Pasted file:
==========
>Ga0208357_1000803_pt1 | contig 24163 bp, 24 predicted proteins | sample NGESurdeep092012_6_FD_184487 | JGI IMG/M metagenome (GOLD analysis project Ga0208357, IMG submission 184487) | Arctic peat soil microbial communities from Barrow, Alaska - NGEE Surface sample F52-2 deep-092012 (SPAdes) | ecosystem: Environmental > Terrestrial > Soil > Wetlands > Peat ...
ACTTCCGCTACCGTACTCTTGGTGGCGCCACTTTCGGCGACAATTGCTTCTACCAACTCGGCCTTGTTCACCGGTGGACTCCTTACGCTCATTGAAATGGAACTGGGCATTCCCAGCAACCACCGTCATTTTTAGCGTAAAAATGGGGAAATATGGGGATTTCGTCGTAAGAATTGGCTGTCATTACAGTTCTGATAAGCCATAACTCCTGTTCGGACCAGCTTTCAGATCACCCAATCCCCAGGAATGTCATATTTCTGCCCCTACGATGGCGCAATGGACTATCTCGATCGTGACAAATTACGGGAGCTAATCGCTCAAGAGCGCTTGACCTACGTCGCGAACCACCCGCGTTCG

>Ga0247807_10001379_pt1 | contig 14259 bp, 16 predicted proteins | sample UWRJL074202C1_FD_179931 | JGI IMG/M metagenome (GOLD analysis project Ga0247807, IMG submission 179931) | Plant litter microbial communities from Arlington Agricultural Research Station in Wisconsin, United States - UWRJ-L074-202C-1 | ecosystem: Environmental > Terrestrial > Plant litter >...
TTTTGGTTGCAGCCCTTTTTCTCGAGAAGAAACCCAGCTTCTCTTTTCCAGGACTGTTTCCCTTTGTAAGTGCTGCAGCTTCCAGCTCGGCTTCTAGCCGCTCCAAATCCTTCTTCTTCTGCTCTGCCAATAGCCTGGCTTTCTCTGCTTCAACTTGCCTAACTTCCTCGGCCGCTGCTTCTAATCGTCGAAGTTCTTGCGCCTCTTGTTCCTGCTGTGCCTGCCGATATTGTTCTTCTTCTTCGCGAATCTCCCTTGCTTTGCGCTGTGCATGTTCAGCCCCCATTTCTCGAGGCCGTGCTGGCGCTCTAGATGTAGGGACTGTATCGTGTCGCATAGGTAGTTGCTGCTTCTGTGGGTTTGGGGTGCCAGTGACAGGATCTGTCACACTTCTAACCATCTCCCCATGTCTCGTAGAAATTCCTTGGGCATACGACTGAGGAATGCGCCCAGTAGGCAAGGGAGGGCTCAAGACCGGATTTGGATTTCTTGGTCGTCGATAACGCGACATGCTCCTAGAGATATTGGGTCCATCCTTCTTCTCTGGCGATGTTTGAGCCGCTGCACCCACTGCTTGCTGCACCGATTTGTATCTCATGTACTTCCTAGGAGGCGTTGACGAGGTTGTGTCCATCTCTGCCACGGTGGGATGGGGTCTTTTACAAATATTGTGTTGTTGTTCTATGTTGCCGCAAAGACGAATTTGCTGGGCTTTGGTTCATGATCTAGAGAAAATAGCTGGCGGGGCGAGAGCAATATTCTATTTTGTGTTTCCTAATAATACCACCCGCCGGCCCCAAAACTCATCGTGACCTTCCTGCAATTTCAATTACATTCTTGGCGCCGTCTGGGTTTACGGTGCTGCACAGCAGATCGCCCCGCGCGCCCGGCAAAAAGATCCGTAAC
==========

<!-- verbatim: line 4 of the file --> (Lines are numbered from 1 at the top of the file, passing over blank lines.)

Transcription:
TTTTGGTTGCAGCCCTTTTTCTCGAGAAGAAACCCAGCTTCTCTTTTCCAGGACTGTTTCCCTTTGTAAGTGCTGCAGCTTCCAGCTCGGCTTCTAGCCGCTCCAAATCCTTCTTCTTCTGCTCTGCCAATAGCCTGGCTTTCTCTGCTTCAACTTGCCTAACTTCCTCGGCCGCTGCTTCTAATCGTCGAAGTTCTTGCGCCTCTTGTTCCTGCTGTGCCTGCCGATATTGTTCTTCTTCTTCGCGAATCTCCCTTGCTTTGCGCTGTGCATGTTCAGCCCCCATTTCTCGAGGCCGTGCTGGCGCTCTAGATGTAGGGACTGTATCGTGTCGCATAGGTAGTTGCTGCTTCTGTGGGTTTGGGGTGCCAGTGACAGGATCTGTCACACTTCTAACCATCTCCCCATGTCTCGTAGAAATTCCTTGGGCATACGACTGAGGAATGCGCCCAGTAGGCAAGGGAGGGCTCAAGACCGGATTTGGATTTCTTGGTCGTCGATAACGCGACATGCTCCTAGAGATATTGGGTCCATCCTTCTTCTCTGGCGATGTTTGAGCCGCTGCACCCACTGCTTGCTGCACCGATTTGTATCTCATGTACTTCCTAGGAGGCGTTGACGAGGTTGTGTCCATCTCTGCCACGGTGGGATGGGGTCTTTTACAAATATTGTGTTGTTGTTCTATGTTGCCGCAAAGACGAATTTGCTGGGCTTTGGTTCATGATCTAGAGAAAATAGCTGGCGGGGCGAGAGCAATATTCTATTTTGTGTTTCCTAATAATACCACCCGCCGGCCCCAAAACTCATCGTGACCTTCCTGCAATTTCAATTACATTCTTGGCGCCGTCTGGGTTTACGGTGCTGCACAGCAGATCGCCCCGCGCGCCCGGCAAAAAGATCCGTAAC